Things contain within them conflicting, contradictory forces such that they are continually becoming something other than what they are, such that at a certain point they will become something qualitatively different, a corpse, for instance.
Woods quotes Engels: “When we consider and reflect upon nature at large or the history of mankind or our own intellectual activity, at first we see the picture of an endless entanglement of relations and reactions, permutations and combinations, in which nothing remains what, where and as it was, but everything moves, changes, comes into being and passes away … This primitive, naïve but intrinsically correct conception of the world is that of ancient Greek philosophy, and was first clearly formulated by Heraclitus: everything is and is not, for everything is fluid, is constantly changing, constantly coming into being and passing away.”
A subsequent inflection of dialectics bequeathed by ancient Greek philosophy is the method of Socratic dialogue.
Socrates’ method, taken up by successors such as Plato, was to begin with a particular idea or opinion. Then, though a step-by-step argument, often represented as a discussion between two people, to bring out the inner contradictions of the initial idea, show its limitations and eventually arrive at a more sophisticated and nuanced idea.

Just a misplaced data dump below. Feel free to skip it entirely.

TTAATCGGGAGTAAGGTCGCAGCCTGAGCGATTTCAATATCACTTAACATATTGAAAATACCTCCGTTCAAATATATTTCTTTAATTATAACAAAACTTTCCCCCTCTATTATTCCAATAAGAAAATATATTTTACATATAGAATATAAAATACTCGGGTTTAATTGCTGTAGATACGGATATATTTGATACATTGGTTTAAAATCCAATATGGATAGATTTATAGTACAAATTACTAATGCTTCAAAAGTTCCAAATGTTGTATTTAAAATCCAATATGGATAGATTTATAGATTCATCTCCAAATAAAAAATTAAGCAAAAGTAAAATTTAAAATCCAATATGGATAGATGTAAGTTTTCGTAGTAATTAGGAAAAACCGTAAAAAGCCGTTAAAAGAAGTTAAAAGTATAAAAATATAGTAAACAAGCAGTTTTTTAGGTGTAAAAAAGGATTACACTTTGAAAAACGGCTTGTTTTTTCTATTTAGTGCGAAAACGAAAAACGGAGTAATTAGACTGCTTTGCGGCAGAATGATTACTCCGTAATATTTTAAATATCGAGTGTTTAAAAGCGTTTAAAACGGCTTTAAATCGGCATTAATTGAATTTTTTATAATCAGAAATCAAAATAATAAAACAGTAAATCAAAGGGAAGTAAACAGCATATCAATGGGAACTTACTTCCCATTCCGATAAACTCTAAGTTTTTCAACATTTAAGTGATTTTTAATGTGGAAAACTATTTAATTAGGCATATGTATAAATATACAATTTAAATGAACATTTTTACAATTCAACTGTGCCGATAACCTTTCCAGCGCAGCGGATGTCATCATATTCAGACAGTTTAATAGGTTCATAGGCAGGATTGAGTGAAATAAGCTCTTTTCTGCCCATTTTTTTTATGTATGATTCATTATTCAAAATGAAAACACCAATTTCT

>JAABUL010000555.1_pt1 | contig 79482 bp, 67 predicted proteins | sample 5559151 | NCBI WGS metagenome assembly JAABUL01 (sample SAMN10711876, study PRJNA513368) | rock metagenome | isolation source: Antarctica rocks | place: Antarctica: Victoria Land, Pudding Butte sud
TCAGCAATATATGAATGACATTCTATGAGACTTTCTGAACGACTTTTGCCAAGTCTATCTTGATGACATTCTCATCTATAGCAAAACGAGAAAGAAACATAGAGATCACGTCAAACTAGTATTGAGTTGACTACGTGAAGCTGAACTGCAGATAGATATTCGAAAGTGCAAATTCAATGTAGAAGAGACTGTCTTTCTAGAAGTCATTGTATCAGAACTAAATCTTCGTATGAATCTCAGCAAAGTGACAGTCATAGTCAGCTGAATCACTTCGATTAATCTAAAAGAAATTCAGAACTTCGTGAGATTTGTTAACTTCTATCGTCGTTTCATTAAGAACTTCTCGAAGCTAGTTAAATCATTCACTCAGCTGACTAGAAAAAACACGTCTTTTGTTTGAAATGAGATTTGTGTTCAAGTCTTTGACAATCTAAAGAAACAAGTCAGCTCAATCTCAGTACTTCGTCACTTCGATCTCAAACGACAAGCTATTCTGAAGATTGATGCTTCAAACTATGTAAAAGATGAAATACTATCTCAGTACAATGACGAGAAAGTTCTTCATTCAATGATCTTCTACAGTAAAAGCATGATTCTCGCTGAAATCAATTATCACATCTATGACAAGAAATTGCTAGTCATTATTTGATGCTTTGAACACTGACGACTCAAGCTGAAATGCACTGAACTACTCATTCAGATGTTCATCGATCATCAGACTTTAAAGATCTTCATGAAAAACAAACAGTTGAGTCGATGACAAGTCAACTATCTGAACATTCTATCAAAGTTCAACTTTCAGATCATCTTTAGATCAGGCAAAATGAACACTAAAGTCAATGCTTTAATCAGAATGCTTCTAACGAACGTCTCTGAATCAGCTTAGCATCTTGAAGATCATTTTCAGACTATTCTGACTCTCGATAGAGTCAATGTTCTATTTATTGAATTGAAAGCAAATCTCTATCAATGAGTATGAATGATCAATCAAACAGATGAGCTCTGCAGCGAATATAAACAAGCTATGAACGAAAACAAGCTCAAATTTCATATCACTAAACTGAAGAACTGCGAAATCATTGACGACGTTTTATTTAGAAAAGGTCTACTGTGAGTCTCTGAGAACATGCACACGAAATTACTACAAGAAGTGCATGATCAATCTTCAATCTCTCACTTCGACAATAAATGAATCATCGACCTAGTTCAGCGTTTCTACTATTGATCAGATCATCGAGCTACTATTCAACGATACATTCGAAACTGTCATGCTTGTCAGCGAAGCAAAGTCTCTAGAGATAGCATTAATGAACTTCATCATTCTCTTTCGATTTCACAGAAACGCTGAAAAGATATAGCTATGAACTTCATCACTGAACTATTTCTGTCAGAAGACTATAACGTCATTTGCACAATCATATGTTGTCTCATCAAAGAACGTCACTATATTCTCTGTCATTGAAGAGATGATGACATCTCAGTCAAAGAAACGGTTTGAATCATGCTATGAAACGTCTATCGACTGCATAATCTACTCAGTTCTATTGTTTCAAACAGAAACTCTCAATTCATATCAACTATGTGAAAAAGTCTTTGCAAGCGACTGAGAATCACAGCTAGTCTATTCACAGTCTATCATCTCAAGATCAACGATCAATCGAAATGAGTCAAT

In the modern era it was German philosopher Georg Hegel (1770–1831) who played the most significant role in re-establishing the philosophical perspective of dialectics through works ranging from history and politics to logic.
In his first major work The Phenomenology of Spirit of 1807, he traces the historical development of human thought through various phases. He traces the path of thought through contradictions and conflict to arrive at a more developed and sophisticated level of thought.